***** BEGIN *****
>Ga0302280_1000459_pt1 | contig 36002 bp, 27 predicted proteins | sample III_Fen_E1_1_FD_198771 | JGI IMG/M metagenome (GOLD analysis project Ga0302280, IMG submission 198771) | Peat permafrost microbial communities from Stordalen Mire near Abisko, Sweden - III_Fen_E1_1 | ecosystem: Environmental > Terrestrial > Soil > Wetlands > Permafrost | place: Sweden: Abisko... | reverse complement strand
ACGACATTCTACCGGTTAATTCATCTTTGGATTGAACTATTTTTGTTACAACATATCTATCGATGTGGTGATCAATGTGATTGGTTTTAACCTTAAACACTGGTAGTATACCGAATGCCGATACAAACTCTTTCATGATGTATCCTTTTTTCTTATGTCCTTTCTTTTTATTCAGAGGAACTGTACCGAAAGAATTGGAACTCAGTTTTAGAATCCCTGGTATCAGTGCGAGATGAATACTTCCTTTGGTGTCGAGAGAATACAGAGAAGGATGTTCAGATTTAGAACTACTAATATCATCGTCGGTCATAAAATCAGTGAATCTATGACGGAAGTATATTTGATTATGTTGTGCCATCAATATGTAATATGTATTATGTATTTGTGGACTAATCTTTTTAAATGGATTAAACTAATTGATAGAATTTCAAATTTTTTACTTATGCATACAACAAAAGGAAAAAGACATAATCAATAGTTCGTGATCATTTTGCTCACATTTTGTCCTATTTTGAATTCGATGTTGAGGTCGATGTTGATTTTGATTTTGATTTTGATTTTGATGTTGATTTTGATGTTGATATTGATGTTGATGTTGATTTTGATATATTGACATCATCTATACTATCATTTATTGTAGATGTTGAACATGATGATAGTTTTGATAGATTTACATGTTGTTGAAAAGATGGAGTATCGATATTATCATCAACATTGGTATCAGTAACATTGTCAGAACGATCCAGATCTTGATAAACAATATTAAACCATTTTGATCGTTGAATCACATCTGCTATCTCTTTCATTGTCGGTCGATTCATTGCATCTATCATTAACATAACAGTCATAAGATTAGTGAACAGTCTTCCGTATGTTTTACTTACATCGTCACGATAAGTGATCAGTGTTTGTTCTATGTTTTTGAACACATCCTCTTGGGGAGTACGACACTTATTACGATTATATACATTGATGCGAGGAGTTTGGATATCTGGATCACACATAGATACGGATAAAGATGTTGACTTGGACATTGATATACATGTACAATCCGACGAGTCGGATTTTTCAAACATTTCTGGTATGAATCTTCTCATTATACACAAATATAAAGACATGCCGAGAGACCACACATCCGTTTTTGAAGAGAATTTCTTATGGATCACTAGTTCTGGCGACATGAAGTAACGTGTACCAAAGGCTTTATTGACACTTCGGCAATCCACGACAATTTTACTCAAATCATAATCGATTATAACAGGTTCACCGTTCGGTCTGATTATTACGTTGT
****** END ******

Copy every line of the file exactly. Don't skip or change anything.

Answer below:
>Ga0302280_1000459_pt1 | contig 36002 bp, 27 predicted proteins | sample III_Fen_E1_1_FD_198771 | JGI IMG/M metagenome (GOLD analysis project Ga0302280, IMG submission 198771) | Peat permafrost microbial communities from Stordalen Mire near Abisko, Sweden - III_Fen_E1_1 | ecosystem: Environmental > Terrestrial > Soil > Wetlands > Permafrost | place: Sweden: Abisko... | reverse complement strand
ACGACATTCTACCGGTTAATTCATCTTTGGATTGAACTATTTTTGTTACAACATATCTATCGATGTGGTGATCAATGTGATTGGTTTTAACCTTAAACACTGGTAGTATACCGAATGCCGATACAAACTCTTTCATGATGTATCCTTTTTTCTTATGTCCTTTCTTTTTATTCAGAGGAACTGTACCGAAAGAATTGGAACTCAGTTTTAGAATCCCTGGTATCAGTGCGAGATGAATACTTCCTTTGGTGTCGAGAGAATACAGAGAAGGATGTTCAGATTTAGAACTACTAATATCATCGTCGGTCATAAAATCAGTGAATCTATGACGGAAGTATATTTGATTATGTTGTGCCATCAATATGTAATATGTATTATGTATTTGTGGACTAATCTTTTTAAATGGATTAAACTAATTGATAGAATTTCAAATTTTTTACTTATGCATACAACAAAAGGAAAAAGACATAATCAATAGTTCGTGATCATTTTGCTCACATTTTGTCCTATTTTGAATTCGATGTTGAGGTCGATGTTGATTTTGATTTTGATTTTGATTTTGATGTTGATTTTGATGTTGATATTGATGTTGATGTTGATTTTGATATATTGACATCATCTATACTATCATTTATTGTAGATGTTGAACATGATGATAGTTTTGATAGATTTACATGTTGTTGAAAAGATGGAGTATCGATATTATCATCAACATTGGTATCAGTAACATTGTCAGAACGATCCAGATCTTGATAAACAATATTAAACCATTTTGATCGTTGAATCACATCTGCTATCTCTTTCATTGTCGGTCGATTCATTGCATCTATCATTAACATAACAGTCATAAGATTAGTGAACAGTCTTCCGTATGTTTTACTTACATCGTCACGATAAGTGATCAGTGTTTGTTCTATGTTTTTGAACACATCCTCTTGGGGAGTACGACACTTATTACGATTATATACATTGATGCGAGGAGTTTGGATATCTGGATCACACATAGATACGGATAAAGATGTTGACTTGGACATTGATATACATGTACAATCCGACGAGTCGGATTTTTCAAACATTTCTGGTATGAATCTTCTCATTATACACAAATATAAAGACATGCCGAGAGACCACACATCCGTTTTTGAAGAGAATTTCTTATGGATCACTAGTTCTGGCGACATGAAGTAACGTGTACCAAAGGCTTTATTGACACTTCGGCAATCCACGACAATTTTACTCAAATCATAATCGATTATAACAGGTTCACCGTTCGGTCTGATTATTACGTTGT